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Promoting diversity in neuroscience

    Neuroscience is not spared from wrestling with gender disparity issues. Progress toward more balanced representation has been slow, but improvement is possible with consistent and focused efforts.

    In 2006, we published an editorial about the possible reasons for gender disparity in neuroscience. At that time, more than half of all neuroscience graduate trainees in the US were female, yet only 25% of tenure-track faculty in neuroscience were female and only one in five papers published in Nature Neuroscience had a female corresponding author1. In late 2016, after more than a decade of ongoing conversation about how to break down the barriers that might be limiting women’s success in the laboratory, we reevaluated gender balance in our pool of authors and reviewers and developed a strategy for increasing diversity across several domains. Here, we report the results of our analyses and the improvements we have made since implementing our strategy.

    We began by analyzing the primary research papers submitted to the journal from January through March of 2016. In that period, 21.5% of submitted manuscripts had a female corresponding author; this number is comparable to what we reported for the same three-month period in 2006 (20.5%). Note that for the purpose of this analysis we inferred the corresponding author’s likely gender based on their first name or through online searches, and we understand that our binary classification of gender does not reflect the full spectrum of gender identities. Both in 2006 and now, the chance that a paper from a female corresponding author was sent for peer review or ultimately accepted was the same as for a paper from a male corresponding author. We next assessed our referee pool, and we found that 18.5% of the reviewers in 2016 were female; this number represents only a modest increase from 2006, when the referee pool was 16.7% female. Finally, 17% (7 of 42) of our 2016 News & Views were commissioned from female scientists, representing no improvement since 2006 when we also commissioned 17% (10 of 56) of the News & Views from female scientists.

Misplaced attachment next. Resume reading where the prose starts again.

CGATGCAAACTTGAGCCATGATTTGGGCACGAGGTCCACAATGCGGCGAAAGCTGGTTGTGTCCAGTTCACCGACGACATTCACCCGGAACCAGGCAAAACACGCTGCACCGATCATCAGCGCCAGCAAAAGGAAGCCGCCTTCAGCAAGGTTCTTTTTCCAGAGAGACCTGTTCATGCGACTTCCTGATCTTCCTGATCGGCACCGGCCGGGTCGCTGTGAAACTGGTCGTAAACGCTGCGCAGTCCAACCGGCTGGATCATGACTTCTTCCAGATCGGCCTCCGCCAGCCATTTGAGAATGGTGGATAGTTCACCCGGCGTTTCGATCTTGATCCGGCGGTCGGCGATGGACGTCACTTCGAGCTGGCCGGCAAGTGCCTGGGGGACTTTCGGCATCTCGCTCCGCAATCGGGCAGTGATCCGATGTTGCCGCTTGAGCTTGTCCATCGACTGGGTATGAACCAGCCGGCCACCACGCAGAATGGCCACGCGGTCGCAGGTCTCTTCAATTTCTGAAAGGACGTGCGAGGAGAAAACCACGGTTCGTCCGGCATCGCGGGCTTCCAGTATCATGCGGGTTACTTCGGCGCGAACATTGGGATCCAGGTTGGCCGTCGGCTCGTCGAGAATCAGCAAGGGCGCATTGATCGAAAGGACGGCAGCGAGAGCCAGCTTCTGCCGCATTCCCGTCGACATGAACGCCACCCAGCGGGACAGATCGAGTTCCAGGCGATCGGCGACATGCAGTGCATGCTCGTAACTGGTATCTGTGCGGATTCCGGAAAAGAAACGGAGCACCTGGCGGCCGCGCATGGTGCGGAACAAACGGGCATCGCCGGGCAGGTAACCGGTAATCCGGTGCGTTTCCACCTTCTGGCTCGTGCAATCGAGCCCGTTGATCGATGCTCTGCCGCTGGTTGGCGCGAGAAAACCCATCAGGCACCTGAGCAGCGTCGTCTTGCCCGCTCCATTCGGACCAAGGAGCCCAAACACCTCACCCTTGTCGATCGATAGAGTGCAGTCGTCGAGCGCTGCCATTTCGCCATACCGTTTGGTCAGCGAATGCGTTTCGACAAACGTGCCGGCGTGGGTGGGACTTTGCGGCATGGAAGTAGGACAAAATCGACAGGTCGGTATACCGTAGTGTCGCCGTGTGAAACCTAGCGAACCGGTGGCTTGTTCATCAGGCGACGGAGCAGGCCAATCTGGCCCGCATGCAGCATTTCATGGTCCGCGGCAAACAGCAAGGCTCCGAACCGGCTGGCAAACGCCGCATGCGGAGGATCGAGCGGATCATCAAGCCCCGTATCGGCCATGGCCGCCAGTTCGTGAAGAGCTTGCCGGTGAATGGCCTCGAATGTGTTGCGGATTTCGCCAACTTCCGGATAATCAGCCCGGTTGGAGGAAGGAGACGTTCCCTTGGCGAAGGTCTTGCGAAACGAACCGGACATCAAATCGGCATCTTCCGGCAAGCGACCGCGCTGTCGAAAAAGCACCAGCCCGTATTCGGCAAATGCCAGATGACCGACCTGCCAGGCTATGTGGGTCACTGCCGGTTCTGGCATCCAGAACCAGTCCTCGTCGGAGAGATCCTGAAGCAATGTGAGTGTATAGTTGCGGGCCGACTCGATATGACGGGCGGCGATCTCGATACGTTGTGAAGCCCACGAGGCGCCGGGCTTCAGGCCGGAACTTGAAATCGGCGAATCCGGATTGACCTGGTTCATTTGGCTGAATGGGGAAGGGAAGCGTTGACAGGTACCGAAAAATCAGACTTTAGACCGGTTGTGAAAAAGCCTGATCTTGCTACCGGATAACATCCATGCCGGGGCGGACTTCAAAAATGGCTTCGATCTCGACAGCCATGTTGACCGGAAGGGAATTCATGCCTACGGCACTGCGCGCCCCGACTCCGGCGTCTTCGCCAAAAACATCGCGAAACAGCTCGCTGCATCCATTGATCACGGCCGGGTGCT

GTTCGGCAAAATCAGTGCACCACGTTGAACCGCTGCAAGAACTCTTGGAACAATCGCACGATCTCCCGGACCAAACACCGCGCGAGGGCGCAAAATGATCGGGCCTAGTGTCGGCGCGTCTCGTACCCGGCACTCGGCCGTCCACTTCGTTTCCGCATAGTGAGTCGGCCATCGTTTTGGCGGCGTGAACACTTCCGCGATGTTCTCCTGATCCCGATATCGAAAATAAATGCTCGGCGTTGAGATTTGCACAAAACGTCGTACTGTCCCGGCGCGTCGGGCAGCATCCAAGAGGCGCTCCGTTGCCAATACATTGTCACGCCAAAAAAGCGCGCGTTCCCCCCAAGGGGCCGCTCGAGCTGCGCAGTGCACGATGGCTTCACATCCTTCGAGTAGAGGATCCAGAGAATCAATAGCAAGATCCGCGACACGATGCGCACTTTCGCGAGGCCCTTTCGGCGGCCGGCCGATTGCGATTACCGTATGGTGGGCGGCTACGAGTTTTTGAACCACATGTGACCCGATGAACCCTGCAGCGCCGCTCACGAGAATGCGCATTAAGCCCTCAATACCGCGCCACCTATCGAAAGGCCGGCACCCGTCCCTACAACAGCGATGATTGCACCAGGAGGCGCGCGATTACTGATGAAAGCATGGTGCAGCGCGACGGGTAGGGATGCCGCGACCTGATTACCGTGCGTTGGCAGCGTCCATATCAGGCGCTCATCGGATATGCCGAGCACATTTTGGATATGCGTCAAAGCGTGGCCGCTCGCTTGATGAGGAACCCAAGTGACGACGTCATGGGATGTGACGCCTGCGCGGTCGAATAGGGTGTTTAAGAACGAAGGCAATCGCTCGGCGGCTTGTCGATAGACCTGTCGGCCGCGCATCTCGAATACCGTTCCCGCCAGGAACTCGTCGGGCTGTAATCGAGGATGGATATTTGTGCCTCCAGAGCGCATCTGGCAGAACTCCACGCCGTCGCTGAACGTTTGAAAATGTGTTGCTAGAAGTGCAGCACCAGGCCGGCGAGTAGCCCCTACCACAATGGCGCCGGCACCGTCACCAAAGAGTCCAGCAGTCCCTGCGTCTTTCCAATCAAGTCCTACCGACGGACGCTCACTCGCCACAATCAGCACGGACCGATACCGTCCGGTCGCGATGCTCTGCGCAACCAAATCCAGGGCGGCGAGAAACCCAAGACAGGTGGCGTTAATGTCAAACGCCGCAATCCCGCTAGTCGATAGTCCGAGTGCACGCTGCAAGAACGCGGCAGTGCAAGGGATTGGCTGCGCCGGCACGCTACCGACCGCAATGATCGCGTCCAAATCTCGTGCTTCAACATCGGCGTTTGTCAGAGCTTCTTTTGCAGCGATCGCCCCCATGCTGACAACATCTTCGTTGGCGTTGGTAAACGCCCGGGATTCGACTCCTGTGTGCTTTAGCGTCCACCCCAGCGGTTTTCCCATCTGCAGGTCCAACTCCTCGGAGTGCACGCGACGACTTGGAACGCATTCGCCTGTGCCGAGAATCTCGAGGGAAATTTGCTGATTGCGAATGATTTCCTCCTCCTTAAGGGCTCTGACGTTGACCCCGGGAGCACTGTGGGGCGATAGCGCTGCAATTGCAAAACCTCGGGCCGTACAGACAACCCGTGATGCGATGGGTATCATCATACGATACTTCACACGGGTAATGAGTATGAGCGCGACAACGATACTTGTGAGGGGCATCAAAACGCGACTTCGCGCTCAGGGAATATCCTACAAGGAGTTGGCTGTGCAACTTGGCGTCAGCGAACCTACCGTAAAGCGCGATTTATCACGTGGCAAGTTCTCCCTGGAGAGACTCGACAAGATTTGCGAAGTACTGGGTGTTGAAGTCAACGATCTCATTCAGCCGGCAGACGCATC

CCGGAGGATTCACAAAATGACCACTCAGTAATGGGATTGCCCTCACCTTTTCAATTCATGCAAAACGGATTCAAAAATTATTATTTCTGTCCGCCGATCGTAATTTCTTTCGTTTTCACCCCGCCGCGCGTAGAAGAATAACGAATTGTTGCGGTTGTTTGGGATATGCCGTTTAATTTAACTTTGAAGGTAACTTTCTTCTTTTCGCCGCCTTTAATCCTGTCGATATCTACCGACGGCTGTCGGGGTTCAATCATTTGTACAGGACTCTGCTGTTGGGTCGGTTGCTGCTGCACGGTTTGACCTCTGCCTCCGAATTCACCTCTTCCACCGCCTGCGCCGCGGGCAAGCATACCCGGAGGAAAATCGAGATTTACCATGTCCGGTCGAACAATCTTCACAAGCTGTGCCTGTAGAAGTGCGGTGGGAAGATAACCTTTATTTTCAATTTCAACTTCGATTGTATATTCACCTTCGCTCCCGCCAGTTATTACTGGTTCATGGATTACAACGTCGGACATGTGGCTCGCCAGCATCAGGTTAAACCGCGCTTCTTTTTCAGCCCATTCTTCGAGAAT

The 2016 Survey of Neuroscience Departments and Programs, conducted by the Society for Neuroscience, indicates that women still constitute more than half of all neuroscience graduate school trainees while representing 30% of tenure-stream faculty2. As of August 2015,, a website dedicated to tracking minority representation in neuroscience, estimated the gender ratio of tenure-track faculty at large research universities at 24% female3. Although gender disparity clearly persists in academia, our analyses indicate that we face an even larger disparity at the journal, including at the stage of submissions, but also in processes that we can control, such as reviewer panel enlistment and article commissioning.